Most of the problems endemic to surreal utilities are also open problems in real systems; however, the use of actual infinities, as opposed to merely very large numbers, means that the corresponding solutions are not applicable.
First, as you’ve probably noticed, tier collision is currently a rather artificial and clunky set-up. It’s better than not having it at all, but as I edit this I wince every time I read that section. It requires an artificial reassignment of tiers, and it breaks the linearity of utility: the AI needs to dynamically choose which brand of “infinity” it’s going to use depending on what tier it’ll end up in.
Second, is Pascal’s Mugging.
This is an even bigger problem for surreal AIs than it is for reals. The “leverage penalty” completely fails here, because for a surreal AI to compensate for an infinite utility requires an infinitesimal probability—which is clearly nonsense for the same reason that probability 0 is nonsense.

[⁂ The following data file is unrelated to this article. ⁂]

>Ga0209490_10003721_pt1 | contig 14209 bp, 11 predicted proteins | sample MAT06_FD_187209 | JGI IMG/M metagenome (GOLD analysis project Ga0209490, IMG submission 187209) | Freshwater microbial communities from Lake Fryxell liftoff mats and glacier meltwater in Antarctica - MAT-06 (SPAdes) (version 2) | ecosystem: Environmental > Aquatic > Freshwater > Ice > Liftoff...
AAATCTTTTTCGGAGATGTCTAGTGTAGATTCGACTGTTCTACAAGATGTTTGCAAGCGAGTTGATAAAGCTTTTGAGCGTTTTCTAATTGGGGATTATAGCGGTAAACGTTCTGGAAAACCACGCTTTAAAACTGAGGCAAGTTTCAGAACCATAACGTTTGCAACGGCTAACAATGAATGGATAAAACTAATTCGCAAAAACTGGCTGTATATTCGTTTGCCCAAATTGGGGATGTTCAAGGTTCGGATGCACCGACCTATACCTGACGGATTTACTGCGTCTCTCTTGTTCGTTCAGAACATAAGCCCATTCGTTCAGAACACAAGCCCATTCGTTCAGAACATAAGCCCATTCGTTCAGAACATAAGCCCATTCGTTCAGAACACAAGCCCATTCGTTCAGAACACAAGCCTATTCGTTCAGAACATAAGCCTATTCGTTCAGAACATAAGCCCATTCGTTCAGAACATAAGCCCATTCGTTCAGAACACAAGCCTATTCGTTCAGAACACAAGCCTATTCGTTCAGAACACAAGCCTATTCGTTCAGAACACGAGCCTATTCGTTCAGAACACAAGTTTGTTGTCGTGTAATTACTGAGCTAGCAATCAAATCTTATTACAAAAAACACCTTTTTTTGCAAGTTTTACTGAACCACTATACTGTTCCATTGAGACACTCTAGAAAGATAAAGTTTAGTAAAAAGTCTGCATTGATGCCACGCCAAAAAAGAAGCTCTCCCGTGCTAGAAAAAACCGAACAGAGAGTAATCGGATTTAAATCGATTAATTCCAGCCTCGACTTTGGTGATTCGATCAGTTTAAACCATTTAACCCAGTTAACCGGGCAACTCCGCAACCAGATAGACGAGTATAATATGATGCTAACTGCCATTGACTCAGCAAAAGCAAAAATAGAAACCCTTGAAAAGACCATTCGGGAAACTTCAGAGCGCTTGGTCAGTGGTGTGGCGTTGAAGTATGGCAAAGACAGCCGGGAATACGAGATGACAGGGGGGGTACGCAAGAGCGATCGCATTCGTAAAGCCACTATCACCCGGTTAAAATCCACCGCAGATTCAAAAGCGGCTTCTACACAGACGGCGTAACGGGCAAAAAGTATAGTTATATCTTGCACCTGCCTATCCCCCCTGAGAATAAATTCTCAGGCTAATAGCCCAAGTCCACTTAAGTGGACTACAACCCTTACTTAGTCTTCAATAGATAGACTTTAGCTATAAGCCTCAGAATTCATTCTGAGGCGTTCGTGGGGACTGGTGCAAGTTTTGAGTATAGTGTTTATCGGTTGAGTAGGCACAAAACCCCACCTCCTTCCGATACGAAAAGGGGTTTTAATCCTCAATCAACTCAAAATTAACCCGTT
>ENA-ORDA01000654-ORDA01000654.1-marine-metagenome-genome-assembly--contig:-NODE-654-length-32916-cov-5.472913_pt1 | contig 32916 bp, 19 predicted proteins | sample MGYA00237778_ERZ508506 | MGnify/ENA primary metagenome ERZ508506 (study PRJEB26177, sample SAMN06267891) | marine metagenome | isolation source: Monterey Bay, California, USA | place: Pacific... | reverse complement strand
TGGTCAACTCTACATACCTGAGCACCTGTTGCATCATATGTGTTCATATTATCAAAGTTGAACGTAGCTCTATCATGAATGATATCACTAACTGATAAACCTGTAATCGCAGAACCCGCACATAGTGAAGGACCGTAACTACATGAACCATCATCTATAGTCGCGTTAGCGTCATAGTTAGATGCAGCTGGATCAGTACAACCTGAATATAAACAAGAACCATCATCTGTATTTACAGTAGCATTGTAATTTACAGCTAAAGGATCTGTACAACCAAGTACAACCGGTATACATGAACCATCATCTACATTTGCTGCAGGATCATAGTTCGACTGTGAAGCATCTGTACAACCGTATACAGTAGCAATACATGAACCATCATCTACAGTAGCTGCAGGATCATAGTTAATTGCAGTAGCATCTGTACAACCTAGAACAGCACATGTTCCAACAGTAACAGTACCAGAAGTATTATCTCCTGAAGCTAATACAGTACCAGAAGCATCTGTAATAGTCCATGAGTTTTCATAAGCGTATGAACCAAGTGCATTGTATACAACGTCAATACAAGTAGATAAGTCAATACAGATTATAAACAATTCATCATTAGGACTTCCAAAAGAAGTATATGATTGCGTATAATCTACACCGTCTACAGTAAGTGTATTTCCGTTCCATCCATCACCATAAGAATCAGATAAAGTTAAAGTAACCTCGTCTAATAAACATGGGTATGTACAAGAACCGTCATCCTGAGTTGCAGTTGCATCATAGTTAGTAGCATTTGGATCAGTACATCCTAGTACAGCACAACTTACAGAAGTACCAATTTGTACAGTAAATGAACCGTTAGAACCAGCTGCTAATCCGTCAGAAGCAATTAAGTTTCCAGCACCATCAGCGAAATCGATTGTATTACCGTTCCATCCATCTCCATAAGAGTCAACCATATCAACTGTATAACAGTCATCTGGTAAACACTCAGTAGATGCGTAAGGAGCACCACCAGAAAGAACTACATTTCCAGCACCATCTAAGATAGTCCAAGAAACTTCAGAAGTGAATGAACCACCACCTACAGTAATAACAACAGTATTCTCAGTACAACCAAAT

My current prospective solution to this problem is to take into account noise—uncertainty in the estimates in the probability estimates themselves. If you can’t even measure the millionth decimal place of probability, then you can’t tell if your one-in-one-million shot at saving a life is really there or just a random spike in your circuits—but I’m not sure that “treat it as if it has zero probability and give it zero omega-value” is the rational conclusion here. It also decisively fails the Least Convenient Possible World test—while an FAI can never be certain of, say, a one-in- probability, it may very well be able to be certain to any decimal place useful in practice.
Nevertheless, because of this gedankenexperiment, I currently heavily prefer surreal utility systems to real systems, simply because no real system can reproduce the tiering required by a human (or at least, my) utility system. I, for one, would rather our new AGI overlords not tile our Solar System with seat cushions.
That said, opposing the LessWrong consensus as a first post is something of a risky thing, so I am looking forward to seeing the amusing way I’ve gone wrong somewhere.
 If you know why, give yourself a cookie.
Since there seems to be some confusion, I’ll just state it in red: The presence of Unseelie means that the nanofab is incapable of creating or saving a life.